Phase 3: expanding the imagination

After the series of workshops, it was time to attract local shop owners and extend conversations. In this phase, they gathered the community’s ideas and visions for the future. Issues on the agenda during the workshops included: local lifestyle, development, landscape, and street signs. Together they voted on the most important and urgent aspects. 

Through this process, Vision Union found out that issues like ‘Aesthetic education,’ ‘Pedestrian Flow’ and ‘Sign restrictions’ were what mattered the most to the community. Following this, they invited professionals of urban planning, urban design, architecture, landscape, marketing, and advertising to discuss ideas with the shop owners that participated and to help them understand the value of design for the overall urban street landscape and development. These workshops helped break the ice between designers and shop owners and made the redesign action easier to complete.

Street sign examples: new aesthetics for a historic street

The project redesigned nine commercial signs of long-time family-run businesses in the street. Each design was based on the shop’s history, iconic items or style:

  1. Vintage collectibles shop: The designer and owners decided to use old coins as the sign’s main image. The sign’s colour and texture were inspired by the setting and the architecture’s façade materials.
  2. Camera shop: A bold black colour was used to emphasise a professional brand image.
  3. Tailor shop: A traditional sewing machine was chosen as the icon. Its colours were neutral black and grey to reflect the shop’s commitment to traditional suiting.
  4. Shoe shop: The aim was to create a simple and recognisable brand. So, they decided to let the architecture become part of the commercial sign design, and used a low chroma colour to create a revival style.
  5. Automobile company office: This company has been a significant presence in the community for years. Ultimately the design scale expanded to include the building’s façade. They decided to change the façade back to the original version as when the company first started.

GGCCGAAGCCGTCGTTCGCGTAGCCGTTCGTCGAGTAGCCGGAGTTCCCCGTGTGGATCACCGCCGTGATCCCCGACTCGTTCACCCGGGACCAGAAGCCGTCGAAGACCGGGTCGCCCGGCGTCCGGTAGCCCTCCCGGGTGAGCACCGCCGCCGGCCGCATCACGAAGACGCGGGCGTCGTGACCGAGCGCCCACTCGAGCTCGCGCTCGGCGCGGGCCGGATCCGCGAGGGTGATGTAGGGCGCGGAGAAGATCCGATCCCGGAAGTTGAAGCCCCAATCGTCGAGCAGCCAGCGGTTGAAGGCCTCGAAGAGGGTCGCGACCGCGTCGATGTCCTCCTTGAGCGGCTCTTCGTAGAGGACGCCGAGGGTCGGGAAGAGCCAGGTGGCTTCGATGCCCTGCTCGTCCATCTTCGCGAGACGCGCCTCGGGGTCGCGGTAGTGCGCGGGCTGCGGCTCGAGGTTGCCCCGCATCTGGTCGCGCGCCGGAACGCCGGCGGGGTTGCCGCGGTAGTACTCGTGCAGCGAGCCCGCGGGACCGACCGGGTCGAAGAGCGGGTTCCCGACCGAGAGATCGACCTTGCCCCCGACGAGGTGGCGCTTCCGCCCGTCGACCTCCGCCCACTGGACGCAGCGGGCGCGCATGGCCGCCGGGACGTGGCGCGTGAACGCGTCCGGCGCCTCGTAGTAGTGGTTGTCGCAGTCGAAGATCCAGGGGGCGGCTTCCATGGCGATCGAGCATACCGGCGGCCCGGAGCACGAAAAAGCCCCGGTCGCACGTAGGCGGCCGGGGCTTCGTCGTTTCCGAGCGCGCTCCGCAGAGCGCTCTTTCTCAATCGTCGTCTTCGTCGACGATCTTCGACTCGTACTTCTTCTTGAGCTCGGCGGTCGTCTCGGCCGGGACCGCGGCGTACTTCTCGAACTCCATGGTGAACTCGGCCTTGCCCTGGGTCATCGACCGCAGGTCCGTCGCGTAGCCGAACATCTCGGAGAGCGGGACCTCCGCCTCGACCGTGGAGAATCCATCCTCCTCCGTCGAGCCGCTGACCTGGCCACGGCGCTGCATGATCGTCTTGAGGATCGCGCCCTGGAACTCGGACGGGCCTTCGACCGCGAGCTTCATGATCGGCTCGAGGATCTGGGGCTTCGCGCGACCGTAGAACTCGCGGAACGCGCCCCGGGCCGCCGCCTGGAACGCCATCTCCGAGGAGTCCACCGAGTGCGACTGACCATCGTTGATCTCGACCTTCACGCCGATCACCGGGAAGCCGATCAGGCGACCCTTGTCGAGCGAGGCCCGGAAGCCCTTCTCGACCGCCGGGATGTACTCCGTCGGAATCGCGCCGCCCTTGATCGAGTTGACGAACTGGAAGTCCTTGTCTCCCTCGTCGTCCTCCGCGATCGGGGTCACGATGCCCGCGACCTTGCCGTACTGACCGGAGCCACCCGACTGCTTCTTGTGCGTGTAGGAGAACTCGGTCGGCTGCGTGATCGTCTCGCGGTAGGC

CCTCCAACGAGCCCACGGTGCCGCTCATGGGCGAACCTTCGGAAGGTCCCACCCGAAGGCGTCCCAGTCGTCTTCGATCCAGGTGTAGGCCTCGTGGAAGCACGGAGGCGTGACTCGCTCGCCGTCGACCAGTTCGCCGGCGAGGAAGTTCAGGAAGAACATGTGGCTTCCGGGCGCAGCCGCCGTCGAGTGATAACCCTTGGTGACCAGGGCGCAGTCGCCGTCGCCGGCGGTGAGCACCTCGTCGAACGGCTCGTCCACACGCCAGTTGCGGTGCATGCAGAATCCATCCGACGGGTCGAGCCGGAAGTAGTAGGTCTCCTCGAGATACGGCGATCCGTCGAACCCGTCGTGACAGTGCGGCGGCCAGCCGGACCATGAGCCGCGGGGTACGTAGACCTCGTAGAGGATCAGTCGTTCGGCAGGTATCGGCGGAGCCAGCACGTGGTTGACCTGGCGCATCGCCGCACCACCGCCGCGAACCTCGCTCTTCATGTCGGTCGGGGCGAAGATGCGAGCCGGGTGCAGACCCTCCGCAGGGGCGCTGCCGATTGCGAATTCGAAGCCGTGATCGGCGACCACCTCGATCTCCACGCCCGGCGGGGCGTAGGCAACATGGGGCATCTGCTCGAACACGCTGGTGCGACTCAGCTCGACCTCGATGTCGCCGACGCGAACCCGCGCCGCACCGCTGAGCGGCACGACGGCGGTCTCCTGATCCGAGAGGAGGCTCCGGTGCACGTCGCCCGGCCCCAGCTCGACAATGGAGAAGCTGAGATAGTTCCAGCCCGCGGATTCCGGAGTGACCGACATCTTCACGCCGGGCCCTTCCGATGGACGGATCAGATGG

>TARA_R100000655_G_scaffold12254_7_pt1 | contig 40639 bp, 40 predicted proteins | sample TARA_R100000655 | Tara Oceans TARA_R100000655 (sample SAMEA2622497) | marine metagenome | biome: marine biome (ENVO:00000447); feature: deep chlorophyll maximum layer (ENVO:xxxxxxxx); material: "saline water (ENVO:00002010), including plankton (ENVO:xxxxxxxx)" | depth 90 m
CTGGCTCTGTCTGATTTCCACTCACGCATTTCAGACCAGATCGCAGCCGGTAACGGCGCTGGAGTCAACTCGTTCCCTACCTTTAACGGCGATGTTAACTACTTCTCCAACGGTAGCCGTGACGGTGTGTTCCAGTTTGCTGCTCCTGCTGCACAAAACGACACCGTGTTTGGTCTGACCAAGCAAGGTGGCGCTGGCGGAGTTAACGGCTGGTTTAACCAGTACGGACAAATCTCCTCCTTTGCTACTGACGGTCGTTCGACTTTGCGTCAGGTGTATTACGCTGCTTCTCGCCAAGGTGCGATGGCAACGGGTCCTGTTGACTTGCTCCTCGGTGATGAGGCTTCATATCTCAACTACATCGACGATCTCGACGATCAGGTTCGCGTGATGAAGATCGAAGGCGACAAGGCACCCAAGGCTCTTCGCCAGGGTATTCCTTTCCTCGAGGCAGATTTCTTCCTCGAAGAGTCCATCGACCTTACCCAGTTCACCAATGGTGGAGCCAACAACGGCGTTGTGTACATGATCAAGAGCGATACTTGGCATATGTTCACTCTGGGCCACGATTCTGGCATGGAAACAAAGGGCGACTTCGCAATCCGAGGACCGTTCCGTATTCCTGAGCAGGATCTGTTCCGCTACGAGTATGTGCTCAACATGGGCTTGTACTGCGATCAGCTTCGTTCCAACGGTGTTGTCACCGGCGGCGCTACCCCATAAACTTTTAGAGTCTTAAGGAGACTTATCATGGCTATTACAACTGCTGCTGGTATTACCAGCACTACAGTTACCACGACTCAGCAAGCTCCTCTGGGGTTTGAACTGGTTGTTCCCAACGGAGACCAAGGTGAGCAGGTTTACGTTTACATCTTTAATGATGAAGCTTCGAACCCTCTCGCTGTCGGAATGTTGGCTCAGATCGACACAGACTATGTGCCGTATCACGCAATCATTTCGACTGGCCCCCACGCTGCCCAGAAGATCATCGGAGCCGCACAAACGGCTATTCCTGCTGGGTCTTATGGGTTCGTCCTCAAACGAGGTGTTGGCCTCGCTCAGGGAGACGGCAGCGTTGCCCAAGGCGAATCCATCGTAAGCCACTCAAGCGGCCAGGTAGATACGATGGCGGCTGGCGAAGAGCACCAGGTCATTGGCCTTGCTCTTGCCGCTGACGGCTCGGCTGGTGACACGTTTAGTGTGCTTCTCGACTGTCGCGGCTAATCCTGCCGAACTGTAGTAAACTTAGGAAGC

6. Electronics shop: A simple circuit diagram was used as the main image. Eventually, the designer and owners decided to redesign the building’s whole façade to go with the new aesthetic.

Vision Union hopes that these processes can gradually improve public aesthetics, connections and lifestyle, so we may have a more friendly and unique public life, not individually, but collectively as a community.

Do's & Don'ts


  • The key is to gather residents and business owners to have conversations and reach collective decisions. This means that the new rules weren’t decided by any one person but collectively agreed upon by what was deemed most urgent and important.
  • Use minimalism as a visual strategy. This choice helps to simplify the historic street’s entire landscape and to create a more coherent aesthetic. This new look may result in other shop owners buying into the idea and replacing their own signs.
  • Create momentum for your discussion on street signs, public space and façade design. Having a master plan for the area would make it easier for shop owners to participate and articulate the public and individual benefits for the entire street landscape and district development.


  • When persuading residents and business owners of the importance of city aesthetics, don’t forget that ownership status is a deciding factor. It is often easier to execute ideas with property owners than with tenants.


All stories